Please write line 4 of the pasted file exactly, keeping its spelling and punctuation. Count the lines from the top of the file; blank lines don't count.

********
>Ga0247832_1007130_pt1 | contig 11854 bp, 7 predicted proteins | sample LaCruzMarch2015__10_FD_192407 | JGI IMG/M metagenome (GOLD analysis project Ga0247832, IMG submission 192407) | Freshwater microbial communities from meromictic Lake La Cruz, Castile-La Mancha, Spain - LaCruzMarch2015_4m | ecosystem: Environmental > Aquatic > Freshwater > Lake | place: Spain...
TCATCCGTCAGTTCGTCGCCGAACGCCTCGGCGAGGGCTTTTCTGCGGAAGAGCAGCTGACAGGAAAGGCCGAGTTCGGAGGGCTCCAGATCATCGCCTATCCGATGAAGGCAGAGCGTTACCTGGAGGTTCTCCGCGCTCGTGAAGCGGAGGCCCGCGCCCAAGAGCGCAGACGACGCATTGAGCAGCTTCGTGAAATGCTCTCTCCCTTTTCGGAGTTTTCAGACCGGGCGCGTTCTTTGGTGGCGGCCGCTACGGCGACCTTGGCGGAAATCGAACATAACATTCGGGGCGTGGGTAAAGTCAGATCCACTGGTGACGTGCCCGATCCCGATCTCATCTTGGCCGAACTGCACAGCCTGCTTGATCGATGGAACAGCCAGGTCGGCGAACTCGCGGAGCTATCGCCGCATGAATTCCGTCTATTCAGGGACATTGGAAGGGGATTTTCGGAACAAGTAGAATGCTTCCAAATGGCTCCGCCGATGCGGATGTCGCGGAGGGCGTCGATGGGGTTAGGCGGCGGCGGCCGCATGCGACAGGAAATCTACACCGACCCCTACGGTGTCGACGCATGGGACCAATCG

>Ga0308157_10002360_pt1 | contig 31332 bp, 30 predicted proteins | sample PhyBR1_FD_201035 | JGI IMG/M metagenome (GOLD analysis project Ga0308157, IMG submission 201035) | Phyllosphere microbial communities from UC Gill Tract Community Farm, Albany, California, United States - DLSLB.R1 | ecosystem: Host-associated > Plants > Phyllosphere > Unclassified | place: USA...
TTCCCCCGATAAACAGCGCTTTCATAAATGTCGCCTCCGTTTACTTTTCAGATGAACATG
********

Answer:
TTCCCCCGATAAACAGCGCTTTCATAAATGTCGCCTCCGTTTACTTTTCAGATGAACATG